NASA's Super Pressure Balloon Aims To Detect Ultra-High Energy Cosmic Rays In Space
NASA's giant stadium-sized Super Pressure Balloon (SPB) is designed to carry a telescope that could detect ultra-high energy cosmic rays from nearby space. It is supposed to be launched on Monday at Wanaka, New Zealand, yet it was postponed due to the poor weather. This is the fifth attempt in launching the Super Balloon Pressure.
NASA stated that the wind direction on Monday shifted toward the west. They have waited for hours for the winds to align. Gabe Garde, the mission director, said that they were as close as they have ever been in this campaign for launching. On the other hand, the wind direction just did not support in bringing the balloon out and starting inflation operations.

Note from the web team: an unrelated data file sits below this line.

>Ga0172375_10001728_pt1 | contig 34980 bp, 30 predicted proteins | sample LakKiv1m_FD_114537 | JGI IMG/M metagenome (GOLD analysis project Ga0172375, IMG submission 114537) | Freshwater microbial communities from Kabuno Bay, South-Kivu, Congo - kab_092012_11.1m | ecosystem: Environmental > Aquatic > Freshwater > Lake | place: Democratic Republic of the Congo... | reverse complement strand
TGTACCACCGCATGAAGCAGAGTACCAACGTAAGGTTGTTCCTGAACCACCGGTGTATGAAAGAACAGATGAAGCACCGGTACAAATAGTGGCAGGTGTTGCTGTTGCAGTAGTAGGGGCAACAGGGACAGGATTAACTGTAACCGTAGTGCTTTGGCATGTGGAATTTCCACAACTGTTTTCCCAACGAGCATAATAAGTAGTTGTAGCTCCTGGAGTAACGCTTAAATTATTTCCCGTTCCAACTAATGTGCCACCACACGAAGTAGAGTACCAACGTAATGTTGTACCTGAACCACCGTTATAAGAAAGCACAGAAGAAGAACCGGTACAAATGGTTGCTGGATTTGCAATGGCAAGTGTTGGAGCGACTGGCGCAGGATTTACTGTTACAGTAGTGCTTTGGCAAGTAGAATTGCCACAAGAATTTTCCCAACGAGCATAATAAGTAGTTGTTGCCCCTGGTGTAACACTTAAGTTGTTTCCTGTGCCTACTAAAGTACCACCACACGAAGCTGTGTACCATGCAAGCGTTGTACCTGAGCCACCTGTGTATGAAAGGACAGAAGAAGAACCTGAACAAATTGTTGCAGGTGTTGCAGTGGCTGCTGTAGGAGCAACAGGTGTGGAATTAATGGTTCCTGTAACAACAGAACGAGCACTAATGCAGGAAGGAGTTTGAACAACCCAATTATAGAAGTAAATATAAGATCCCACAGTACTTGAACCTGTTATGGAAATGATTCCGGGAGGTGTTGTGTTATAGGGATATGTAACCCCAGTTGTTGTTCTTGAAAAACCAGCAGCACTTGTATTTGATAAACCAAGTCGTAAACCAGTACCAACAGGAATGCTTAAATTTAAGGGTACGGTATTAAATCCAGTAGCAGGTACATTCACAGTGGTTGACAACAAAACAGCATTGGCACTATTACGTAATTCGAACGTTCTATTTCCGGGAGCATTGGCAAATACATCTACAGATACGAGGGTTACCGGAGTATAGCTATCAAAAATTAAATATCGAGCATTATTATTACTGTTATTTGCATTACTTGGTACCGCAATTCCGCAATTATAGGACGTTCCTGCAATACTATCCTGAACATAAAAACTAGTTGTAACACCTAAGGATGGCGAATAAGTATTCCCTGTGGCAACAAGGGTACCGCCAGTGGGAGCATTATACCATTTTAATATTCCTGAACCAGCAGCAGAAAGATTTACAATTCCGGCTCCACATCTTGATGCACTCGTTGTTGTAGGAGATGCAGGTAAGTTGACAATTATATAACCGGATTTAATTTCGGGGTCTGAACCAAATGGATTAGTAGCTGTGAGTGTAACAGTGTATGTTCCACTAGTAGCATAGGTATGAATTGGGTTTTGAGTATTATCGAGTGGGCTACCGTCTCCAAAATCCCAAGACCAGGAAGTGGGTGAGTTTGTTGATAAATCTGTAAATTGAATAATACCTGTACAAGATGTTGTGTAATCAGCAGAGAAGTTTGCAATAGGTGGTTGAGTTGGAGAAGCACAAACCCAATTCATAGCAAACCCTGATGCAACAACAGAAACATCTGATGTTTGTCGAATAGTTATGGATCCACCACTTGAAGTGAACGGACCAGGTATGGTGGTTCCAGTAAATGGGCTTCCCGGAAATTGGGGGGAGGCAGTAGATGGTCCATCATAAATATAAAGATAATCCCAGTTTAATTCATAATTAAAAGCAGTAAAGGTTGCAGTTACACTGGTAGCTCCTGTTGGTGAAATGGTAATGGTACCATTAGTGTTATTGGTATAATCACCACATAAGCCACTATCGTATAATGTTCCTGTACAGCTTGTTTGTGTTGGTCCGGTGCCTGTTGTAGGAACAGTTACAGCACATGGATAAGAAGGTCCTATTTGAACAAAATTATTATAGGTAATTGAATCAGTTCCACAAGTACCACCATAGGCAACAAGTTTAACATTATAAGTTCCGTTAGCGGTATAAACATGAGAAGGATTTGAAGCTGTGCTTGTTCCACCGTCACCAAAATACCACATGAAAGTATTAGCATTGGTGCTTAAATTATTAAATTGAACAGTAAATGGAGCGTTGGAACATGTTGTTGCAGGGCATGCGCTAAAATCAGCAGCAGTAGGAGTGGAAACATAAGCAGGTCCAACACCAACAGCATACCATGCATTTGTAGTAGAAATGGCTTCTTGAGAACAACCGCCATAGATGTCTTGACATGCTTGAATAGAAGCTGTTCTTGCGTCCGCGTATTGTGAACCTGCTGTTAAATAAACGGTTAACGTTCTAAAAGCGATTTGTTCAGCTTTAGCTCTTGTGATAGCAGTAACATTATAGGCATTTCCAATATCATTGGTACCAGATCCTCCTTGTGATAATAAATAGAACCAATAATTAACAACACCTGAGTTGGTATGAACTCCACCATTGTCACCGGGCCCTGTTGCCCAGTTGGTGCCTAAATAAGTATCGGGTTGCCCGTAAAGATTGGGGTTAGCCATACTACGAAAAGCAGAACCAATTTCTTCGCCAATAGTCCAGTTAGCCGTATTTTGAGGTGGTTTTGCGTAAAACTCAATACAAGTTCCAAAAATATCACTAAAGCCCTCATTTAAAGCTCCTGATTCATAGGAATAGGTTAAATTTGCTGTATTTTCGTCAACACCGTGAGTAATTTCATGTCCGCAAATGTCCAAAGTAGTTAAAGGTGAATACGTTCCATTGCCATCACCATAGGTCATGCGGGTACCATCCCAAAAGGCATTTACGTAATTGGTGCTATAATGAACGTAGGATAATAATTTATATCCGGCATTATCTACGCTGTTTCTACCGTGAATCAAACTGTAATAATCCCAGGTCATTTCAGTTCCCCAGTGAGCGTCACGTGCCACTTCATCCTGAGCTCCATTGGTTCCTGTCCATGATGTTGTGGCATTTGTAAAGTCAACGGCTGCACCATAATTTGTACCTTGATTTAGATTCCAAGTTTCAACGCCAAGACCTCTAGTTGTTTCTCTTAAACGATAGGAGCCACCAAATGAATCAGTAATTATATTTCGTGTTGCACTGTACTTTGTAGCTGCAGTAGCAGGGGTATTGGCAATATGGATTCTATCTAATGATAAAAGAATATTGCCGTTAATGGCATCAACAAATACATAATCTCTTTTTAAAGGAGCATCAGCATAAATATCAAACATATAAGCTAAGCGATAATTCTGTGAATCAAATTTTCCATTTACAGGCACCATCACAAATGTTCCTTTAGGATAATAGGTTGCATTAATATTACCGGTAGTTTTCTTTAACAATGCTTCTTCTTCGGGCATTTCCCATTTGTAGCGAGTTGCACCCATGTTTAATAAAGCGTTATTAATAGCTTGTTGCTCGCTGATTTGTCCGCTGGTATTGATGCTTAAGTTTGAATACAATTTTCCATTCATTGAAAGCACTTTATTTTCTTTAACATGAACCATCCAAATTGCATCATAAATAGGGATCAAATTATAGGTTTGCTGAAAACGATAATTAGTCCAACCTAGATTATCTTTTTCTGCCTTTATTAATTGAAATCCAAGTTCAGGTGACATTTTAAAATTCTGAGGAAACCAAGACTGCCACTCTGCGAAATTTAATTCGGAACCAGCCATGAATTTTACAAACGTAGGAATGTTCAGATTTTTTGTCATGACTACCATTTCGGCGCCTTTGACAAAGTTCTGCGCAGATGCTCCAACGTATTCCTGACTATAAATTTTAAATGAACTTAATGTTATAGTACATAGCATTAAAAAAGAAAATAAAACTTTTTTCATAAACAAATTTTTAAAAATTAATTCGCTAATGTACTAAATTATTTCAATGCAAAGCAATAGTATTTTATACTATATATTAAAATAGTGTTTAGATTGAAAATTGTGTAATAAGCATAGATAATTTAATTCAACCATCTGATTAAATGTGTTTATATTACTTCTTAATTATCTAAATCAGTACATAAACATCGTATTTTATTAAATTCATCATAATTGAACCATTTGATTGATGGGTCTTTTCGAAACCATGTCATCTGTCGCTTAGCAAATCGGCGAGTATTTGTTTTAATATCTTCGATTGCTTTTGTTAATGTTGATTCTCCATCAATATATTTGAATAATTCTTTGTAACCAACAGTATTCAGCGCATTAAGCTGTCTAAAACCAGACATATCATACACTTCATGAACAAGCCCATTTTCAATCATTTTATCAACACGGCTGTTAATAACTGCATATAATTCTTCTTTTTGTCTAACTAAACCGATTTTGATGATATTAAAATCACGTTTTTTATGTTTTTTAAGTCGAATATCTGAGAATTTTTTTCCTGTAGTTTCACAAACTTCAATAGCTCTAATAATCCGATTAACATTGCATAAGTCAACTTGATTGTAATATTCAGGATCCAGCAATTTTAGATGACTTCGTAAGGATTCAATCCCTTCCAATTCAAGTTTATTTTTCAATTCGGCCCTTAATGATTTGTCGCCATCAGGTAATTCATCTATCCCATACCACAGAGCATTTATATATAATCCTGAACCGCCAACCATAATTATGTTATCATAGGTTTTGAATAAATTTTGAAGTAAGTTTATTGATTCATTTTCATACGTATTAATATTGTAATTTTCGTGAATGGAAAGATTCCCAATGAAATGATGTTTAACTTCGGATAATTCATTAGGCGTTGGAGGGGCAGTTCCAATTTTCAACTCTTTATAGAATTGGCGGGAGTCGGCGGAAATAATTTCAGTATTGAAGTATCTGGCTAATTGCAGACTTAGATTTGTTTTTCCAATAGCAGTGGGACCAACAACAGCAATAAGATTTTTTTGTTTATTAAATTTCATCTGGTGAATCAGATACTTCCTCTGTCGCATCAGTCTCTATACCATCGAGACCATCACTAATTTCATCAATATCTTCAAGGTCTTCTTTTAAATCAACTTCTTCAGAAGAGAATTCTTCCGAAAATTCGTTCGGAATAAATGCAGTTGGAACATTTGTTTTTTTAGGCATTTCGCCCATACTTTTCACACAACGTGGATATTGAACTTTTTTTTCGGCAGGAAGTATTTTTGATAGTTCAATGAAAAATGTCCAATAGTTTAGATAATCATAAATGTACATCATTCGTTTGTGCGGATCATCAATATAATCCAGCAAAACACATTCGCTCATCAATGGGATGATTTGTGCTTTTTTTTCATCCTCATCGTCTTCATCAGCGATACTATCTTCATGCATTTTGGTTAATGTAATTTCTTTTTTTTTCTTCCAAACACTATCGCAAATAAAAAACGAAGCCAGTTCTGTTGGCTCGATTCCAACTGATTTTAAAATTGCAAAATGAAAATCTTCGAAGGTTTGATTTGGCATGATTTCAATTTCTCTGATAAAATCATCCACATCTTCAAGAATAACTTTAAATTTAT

The launching and flight test's goal is to validate the SPB technology that will have a long-duration flight at mid-latitudes. If launching is successful, it will journey for 100 days to gather scientific data from the nearby space. NASA is now evaluating the weather if it will support another launch attempt, according to New Zealand Herald.
Meanwhile, Extreme Universe Space Observatory on a Super Pressure Balloon (EUSO-SPB) by University of Chicago will also launch the 2017 SPB test flight. Likewise, the EUSO-SPB is also conceptualized to identify high-energy cosmic rays from the outside of the Milky Way.
A super pressure balloon is a type of aerostatic balloon that when fully inflated is like a size of a football stadium. Its volume is stored moderately constant in any changes of temperature of the contained lifting gas that keeps the balloon stable height for a period. These balloons are used for unmanned scientific experiments in the upper atmosphere.
NASA launched an SPB at a height of 110,000 feet for 32 days from New Zealand in March 2015. On the other hand, it generated a leak and landed in Australia.